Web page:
***FLASH*** – No Canadian wins in Direct or Promo Lions
Disappointing, yes, but with only 170 out of 1,700 entries making the short list, we were in the top 10% of the best work in the world.
It was not a golden day for Canada on Day 2 of the Cannes Lions ad festival. Or a silver or bronze day, for that matter.
While Canada did land four nods on the Direct short list (MSN Canada’s ‘Video’s Back’ by Wunderman Toronto, The Score’s annual report by Leo Burnett Toronto and two for RBC’s ‘Crime Doesn’t Pay’ by Proximity Canada), we turned up empty-handed when it came down to the hardware.
‘Unfortunately, there weren’t a lot of [Canadian] entries,’ says Shirley Ward-Taggart, SVP/CD at Toronto-based Arc Worldwide. Fellow Canuck judge Matt Shirtcliffe, EVP/ECD at Toronto-based Proximity Canada, is looking on the bright side. ‘Only 170 out of 1,700 entries made the short list. That means we were in the top 10% of the world’s best work.’
The Direct Grand Prix went to The Times of India for its ‘Lead India’ campaign by Mumbai-based JWT India. It challenged Indians to stop complaining about being stuck as a ‘sleeping tiger’ and get to work becoming a world superpower – inviting well-educated professionals to submit their names online to contribute to making India a better country. About 37,000 people responded, and the competition led to a reality TV show with seven sponsors whose winner is being touted as the next prime minister. The overall goal was to elevate the paper from a social mouthpiece to a catalyst for social change.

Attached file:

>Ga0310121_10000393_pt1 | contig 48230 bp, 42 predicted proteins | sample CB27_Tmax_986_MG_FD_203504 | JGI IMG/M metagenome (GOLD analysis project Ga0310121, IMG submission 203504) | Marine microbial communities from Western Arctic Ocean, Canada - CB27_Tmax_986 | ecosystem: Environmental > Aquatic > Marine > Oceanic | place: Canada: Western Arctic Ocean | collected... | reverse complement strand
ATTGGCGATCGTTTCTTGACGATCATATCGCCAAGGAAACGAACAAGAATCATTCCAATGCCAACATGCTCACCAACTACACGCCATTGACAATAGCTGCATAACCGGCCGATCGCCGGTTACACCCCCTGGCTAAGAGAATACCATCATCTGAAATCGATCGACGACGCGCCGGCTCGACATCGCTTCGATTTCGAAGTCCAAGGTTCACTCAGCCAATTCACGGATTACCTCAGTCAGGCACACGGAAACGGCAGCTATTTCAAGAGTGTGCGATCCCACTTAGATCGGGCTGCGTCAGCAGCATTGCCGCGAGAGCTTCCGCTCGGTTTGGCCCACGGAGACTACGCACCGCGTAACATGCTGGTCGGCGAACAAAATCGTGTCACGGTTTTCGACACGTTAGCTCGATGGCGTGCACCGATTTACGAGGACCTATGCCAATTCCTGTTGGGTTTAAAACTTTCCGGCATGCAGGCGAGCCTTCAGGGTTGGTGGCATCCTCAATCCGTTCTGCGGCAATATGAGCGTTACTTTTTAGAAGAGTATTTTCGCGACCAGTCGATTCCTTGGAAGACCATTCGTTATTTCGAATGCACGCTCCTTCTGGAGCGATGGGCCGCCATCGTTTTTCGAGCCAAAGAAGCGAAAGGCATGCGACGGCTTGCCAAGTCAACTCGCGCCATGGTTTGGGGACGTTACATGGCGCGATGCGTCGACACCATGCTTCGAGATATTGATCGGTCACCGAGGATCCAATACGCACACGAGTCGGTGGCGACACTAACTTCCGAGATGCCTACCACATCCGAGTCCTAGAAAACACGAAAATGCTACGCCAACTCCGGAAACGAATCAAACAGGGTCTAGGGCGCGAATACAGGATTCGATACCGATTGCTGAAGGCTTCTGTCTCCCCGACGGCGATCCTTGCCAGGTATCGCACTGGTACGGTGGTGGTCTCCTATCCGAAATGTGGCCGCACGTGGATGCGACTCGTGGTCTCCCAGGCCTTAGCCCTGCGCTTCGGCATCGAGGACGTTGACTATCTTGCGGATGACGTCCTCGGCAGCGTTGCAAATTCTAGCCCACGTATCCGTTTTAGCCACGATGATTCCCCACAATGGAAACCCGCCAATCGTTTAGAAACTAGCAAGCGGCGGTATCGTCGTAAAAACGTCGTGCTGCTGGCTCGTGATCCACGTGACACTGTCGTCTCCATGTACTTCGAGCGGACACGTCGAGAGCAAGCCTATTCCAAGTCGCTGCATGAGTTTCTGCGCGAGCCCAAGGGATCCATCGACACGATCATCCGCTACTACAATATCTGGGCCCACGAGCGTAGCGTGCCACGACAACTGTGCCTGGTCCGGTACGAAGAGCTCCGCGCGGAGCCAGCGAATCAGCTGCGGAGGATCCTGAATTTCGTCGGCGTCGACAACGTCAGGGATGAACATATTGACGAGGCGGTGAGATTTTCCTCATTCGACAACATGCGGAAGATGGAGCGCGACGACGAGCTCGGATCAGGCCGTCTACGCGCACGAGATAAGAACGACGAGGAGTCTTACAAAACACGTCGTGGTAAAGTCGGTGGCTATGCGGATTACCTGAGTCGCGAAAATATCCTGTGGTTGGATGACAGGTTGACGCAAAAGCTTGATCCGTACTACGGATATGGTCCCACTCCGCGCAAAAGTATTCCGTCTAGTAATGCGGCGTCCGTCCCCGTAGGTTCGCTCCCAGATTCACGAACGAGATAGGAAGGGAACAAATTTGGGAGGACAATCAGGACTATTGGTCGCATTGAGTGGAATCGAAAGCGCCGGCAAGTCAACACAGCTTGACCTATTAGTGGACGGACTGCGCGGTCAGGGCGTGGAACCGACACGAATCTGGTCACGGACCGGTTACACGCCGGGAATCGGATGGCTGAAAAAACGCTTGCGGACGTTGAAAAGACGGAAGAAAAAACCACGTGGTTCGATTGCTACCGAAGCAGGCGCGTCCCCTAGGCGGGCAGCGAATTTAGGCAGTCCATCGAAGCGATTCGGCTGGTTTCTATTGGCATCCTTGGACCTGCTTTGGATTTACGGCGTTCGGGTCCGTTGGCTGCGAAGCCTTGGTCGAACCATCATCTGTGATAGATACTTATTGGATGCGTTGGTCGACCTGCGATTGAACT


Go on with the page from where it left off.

‘It was a world-shattering campaign,’ says Ward-Taggart. ‘It moved the whole country.’
The Promo Grand Prix went to HBO for its ‘Voyeur’ campaign by BBDO New York. 7-11′s transformation of its stores into Simpsons havens received a Gold, and was in contention for a Grand Prix. Ultimately, the jury decided that ‘Voyeur’ was a ‘masterpiece of today’s communications,’ according to jury president Armin Jochum, CCO at BBDO Stuttgart & Berlin.
No Canadian work even made the Promo short list. ‘I wasn’t impressed by the quality of work that came from Canada,’ says Canadian juror Rico DiGiovanni, president/partner, Spider Marketing Solutions, who adds that he personally saw six Canadian entries (each judge sees about a third of the total entries). ‘When I asked other jurors if they saw anything good from Canada, they said, ‘No, sorry.”
DiGiovanni says more Canadians need to enter, since ‘a lot of great Canadian work this year wasn’t here.’ Shirtcliffe and Ward-Taggart agree, and encourage Canadian shops who may be intimidated by the mighty Lions to submit their work.
And, to make sure you really stand out, ‘You’ve gotta move judges by making them laugh or cry,’ says Shirtcliffe.